And you probably know to be sure to plant the graft facing south (in the northern hemisphere) so no moss or mold can form on it on the shady side.

    If I had a chance to plant my orchard again, I would use more Permaculture principles, meaning don't put only fruit trees next to fruit trees. Mix it up. Make a food forest. Plant the trees 2 or 3 times as far apart as you usually would, and fill in between with flowering and fruiting shrubs, shrubs that fix nitrogen, companion plants, herbs, flowers. I am retrofitting my orchard now to do that, and it's a lot of work. I wish the trees were farther apart.

    this is Robert Hart's explanation of a Food Forest on YouTube. He also has a book on it.

    https://youtu.be/IBQCKK4sLhg

    Sounds like you have good acidic sandy soil for blueberries. Do you plan on any of those? Check to see whether highbush blueberries or lowbush blueberries work best where you are. Putting one or two of them in between the trees will bring in beneficial insects and bees for good pollination.

    And I imagine you know about the correct trees that will pollinate each other, as an example, not 2 of the same apple, but 2 different apples that bloom at the same time. I have one poor pear tree that turns out it blooms so late there isn't another one to pollinate it with. I am still trying to remedy that.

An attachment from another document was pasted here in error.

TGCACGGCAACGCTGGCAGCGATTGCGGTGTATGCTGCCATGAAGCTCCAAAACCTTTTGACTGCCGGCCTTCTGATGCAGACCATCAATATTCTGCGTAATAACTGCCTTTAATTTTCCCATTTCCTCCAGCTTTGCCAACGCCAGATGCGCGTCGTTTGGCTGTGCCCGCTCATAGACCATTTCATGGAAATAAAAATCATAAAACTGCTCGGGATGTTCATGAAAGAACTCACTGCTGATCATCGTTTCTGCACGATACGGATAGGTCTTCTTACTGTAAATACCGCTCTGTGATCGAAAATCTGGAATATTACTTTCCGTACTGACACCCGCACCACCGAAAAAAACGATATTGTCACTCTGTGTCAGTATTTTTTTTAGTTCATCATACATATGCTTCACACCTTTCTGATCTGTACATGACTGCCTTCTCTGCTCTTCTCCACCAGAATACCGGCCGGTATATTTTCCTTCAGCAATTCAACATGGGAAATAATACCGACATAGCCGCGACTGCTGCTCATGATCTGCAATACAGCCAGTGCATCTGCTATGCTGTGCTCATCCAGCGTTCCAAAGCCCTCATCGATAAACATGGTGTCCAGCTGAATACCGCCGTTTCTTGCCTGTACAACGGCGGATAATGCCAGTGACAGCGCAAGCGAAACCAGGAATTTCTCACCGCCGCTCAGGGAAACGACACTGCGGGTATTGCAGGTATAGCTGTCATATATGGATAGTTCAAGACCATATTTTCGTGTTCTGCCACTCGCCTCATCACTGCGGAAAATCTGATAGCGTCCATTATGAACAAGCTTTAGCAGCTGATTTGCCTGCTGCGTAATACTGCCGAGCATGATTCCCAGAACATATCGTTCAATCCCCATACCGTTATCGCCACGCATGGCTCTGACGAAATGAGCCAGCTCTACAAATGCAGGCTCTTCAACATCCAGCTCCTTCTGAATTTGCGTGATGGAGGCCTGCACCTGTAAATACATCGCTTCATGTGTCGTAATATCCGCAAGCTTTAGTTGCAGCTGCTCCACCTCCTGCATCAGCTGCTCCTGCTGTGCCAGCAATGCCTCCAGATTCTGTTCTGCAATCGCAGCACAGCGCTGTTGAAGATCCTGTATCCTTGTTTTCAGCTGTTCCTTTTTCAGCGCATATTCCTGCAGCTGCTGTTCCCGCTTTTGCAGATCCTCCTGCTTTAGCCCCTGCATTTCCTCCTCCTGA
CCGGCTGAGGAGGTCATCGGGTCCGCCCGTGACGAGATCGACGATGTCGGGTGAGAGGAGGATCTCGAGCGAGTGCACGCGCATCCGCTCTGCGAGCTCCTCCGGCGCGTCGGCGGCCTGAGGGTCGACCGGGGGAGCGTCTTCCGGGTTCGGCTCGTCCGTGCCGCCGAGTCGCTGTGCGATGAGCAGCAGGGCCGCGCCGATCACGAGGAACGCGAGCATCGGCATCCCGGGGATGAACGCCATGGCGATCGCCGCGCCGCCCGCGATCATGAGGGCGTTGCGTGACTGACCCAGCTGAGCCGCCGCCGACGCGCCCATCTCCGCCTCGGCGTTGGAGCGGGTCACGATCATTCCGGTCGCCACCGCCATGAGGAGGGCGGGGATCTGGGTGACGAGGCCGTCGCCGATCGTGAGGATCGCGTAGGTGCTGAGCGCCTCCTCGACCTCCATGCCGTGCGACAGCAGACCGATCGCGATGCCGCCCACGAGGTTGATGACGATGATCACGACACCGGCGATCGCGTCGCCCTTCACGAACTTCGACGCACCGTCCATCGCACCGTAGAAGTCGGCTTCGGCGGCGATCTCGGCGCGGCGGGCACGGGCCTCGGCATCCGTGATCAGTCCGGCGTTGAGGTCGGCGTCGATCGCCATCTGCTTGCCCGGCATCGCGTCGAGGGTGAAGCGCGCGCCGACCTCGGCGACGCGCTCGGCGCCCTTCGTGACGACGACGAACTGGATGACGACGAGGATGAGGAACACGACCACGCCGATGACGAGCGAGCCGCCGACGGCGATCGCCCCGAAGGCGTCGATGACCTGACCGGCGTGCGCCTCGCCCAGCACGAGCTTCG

And you probably know about chill hours? And you know how many chill hours you get where you are, and that the fruit you bought gets enough chill hours where you are.

    Plan for some of the trees to not make it, or be a wrong choice, or a fat raccoon will climb it and break crucial branches. I think I've figured out they are after the snails that overwinter at the base, then get into the leaves in the spring and summer. It's okay if they don't all make it. It may not be your fault at all. You'll learn what does best where you are, and that is the most important thing to keep track of, rather than will something to work there that just doesn't do very well.

    And lots and lots of thick mulch around the base out to the dripline, but not close to the trunk where it can cause rot and allow mice to hide and chew the trunk.

    Hope this helps :)
     
  3. Bangyee

    Bangyee Junior Member

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    Thanks Sweetpea,
    Lot of good advice there!
    Ahh rootstocks... We are planting 35 fruit trees, 10 or so species (apple pear kiwi figs cherry sour cherry quince plums orange lemon lime), and multiple varieties within the species... Apple will be on Mm106 and M111 I think. Pear will be one of the quince rootstock can't recall... And so it goes on... Planning up the orchard has been a rush job I have to say, since we started the farm in January and were inundated with to-dos. All the while spring pressuring us to plant our trees...
    It rains a lot here, 1500mm is nigh 60 inches. This time of year and late autumn is supposed to be the wettest (~2inch per day average) the rest is less wet but there is always some rain falling here they say. But the rain of late has been over te top locals say so maybe this situation is just an extreme occasion and i wont have to worry much. I intend to put the pears to the wetter parts, i read they tolerate these conditions better. So I guess out planting equipment will be amended with a bucket to get brid of the excess water! :D

    Graft facing south - this is new info, good to know, thanks!